The following morning (my day of departure) the weather was glorious and when we reached the river we saw two bears heading towards each other on the opposite bank. One was Audrey and we thought we were about to witness a tense confrontation between her and another mature female. Quite the contrary: pleasantries exchanged they both lay down within feet of each other and spent the better part of an hour digging up salmon carcasses buried by the shifting sand, like two friends socialising. I was checking my watch and watching the sky for the inbound bushplane that was to wrench me from this scene of tranquillity when Digger appeared over the rise of a sand dune opposite us. He made his way down to the stream, forded halfway across, and sank down into the shoulder deep water to cool off. After sitting there for 10 or 15 minutes he got up, crossed over to our side of the stream, and made a beeline for the fallen log we were sitting on. Under the watchful gaze of our guide he walked to within 3 or 4 yards of us, paused, had a almighty bowl movement right in front of us (the smell was quite something believe me!), and then wandered off nonchalantly as if having made his point. It was quite the goodbye from the Coastal Katmai bears!
I flew back to Homer still in awe of what I'd seen in the 3 different locations I'd visited in Katmai National Park, but my Katmai bear experience were still not over. On my very last day in Alaska I flew by floatplane from Homer to world famous Brooks Falls in the interior of Katmai. Here, millennia ago two tectonic plates that the Brooks River flowed across were wrenched apart by a seismic event that formed a natural obstacle right in the patch of the Sockeye salmon that spawn further upstream. Bears have probably been exploiting this bottle neck since before humans made an appearance on the planet, and if you've ever seen those iconic images of brown bears standing above a waterfall grabbing leaping salmon in midair then they were almost certainly captured here.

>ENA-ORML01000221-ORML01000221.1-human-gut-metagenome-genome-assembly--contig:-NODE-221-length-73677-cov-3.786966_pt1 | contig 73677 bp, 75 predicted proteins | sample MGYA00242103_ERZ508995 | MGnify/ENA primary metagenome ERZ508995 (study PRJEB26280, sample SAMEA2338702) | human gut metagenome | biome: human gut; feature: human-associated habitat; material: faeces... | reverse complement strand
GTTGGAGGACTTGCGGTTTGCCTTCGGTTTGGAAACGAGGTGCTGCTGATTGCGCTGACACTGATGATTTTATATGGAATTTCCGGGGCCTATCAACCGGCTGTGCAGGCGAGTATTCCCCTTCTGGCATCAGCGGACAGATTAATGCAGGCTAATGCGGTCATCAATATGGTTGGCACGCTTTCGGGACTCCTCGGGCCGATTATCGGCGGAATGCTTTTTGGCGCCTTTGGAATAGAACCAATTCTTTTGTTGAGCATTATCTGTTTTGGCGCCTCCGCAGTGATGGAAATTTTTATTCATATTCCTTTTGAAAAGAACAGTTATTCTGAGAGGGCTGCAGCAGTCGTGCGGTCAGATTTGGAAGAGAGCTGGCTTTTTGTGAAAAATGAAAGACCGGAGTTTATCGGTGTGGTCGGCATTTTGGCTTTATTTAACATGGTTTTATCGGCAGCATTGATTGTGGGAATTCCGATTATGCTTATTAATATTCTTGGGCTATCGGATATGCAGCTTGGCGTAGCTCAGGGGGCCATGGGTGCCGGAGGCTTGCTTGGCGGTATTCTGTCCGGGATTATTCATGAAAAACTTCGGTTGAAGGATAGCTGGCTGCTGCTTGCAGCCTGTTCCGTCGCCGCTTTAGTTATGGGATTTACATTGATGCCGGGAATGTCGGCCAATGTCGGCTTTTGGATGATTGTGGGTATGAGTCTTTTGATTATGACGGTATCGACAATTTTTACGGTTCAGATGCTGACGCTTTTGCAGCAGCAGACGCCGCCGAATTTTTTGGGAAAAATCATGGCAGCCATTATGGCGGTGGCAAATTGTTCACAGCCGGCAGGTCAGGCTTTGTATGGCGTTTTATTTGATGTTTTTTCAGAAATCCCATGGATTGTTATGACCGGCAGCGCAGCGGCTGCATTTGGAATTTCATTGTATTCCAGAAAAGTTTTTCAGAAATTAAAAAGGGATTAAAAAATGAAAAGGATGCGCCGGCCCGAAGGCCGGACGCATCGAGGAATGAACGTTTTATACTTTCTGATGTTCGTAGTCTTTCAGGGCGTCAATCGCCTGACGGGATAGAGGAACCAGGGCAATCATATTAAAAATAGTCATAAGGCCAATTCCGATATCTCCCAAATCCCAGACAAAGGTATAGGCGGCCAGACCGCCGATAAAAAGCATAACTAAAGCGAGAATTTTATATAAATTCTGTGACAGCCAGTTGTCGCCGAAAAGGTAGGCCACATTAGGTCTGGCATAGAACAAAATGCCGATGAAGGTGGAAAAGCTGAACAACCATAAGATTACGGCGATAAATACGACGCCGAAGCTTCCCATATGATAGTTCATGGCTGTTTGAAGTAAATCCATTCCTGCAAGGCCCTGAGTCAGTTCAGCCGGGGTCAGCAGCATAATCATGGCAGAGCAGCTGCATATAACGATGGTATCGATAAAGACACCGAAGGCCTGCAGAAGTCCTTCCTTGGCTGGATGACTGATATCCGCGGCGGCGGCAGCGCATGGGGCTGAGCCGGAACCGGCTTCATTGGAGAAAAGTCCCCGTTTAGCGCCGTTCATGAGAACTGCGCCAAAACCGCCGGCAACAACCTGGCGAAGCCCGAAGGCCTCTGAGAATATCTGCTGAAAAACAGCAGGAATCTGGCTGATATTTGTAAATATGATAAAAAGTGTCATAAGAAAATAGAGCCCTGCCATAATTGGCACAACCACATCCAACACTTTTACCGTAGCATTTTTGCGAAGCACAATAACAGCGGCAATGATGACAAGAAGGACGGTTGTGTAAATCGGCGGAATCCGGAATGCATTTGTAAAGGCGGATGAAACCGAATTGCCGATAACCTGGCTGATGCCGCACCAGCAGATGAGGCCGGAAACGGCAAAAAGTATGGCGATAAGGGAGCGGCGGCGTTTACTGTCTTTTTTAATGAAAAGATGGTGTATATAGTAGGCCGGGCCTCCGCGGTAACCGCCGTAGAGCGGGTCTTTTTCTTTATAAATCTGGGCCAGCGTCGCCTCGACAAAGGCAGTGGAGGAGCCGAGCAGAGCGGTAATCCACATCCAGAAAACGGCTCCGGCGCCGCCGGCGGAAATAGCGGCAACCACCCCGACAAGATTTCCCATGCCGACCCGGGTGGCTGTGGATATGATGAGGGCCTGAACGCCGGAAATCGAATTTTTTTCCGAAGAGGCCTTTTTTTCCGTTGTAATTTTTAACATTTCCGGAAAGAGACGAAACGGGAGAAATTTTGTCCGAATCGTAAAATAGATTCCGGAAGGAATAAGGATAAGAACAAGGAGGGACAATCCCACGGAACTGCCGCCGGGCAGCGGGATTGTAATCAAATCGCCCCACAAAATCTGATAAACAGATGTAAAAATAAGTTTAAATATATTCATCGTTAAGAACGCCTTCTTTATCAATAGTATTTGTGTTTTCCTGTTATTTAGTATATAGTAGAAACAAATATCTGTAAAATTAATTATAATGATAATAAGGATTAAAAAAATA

July is when the majority of the eye popping, blood red Sockeye salmon pass this way heading upstream to spawn, but in September when I visited the flow of traffic is reversed. Rather than standing above the falls and plucking the energetic salmon from out of thin air, the bears gather below the falls and gather the dead and the dying: those salmon that are spent having spawned and are washed back downstream over the falls. It is still quite the spectacle however, as it always is in those rare places where bears gather in large numbers in a relatively small space. Unfortunately at Brooks Falls the human visitors tend to far outnumber the bears but it is still and experience not to be missed. There are three viewing platforms at Brooks Falls: one overlooking a footbridge close to where the river empties into Brooks Lake, and two overlooking the falls. In September (unlike July) most of the action is at the footbridge which acts like a seine net in that it is clogged with spawned out salmon which of course attracts bears in large number.

My abiding memory of my visit to Brooks Falls was looking out over the wide expanse of water either side of the foot bridge and counting no less than 24 bears in my field of vision, many of them sows with 2 or 3 cubs. Well that and the 5 sleeping bears I found blocking my path when I tried to hike to the upper falls platform! Although the falls are no longer the fishing hotspot that they are in July, a number of bears, typically the dominant, large, adult males still congregate there in autumn, more from force of habit than anything else. Sure enough, once I reached the falls having negotiated the sleeping roadblock, I was greeted by the sight of two absolutely enormous boars patiently biding their time, staring intently into the chest deep frigid water they were sitting in. One moved back and forth along the width of the falls, grabbing a salmon here and there but finding most unpalatable, while the other sat virtually motionless except for the occasional, almost imperceptible bob of the head. I watched them for over 30 minutes and in that time I barely saw him move a muscle let alone catch a salmon. Talk about determination!

Unfortunately all too soon it was time for me to bid a fond farewell to the Katmai bears, fly back to Homer, and begin the drive back to Anchorage airport. My visit to Brooks Falls was however a fitting climax to a memorable trip that allowed me to realise another long held dream, that of walking among giant Alaskan brown bears. I hope many of you will be moved to do likewise or just to experience the wonder and majesty that is wilderness Alaska. I am really looking forward to helping you realise those ambitions.

Yours Sincerely

James Manson

North American Operations Manager

 British Columbia



Nunavut (Arctic)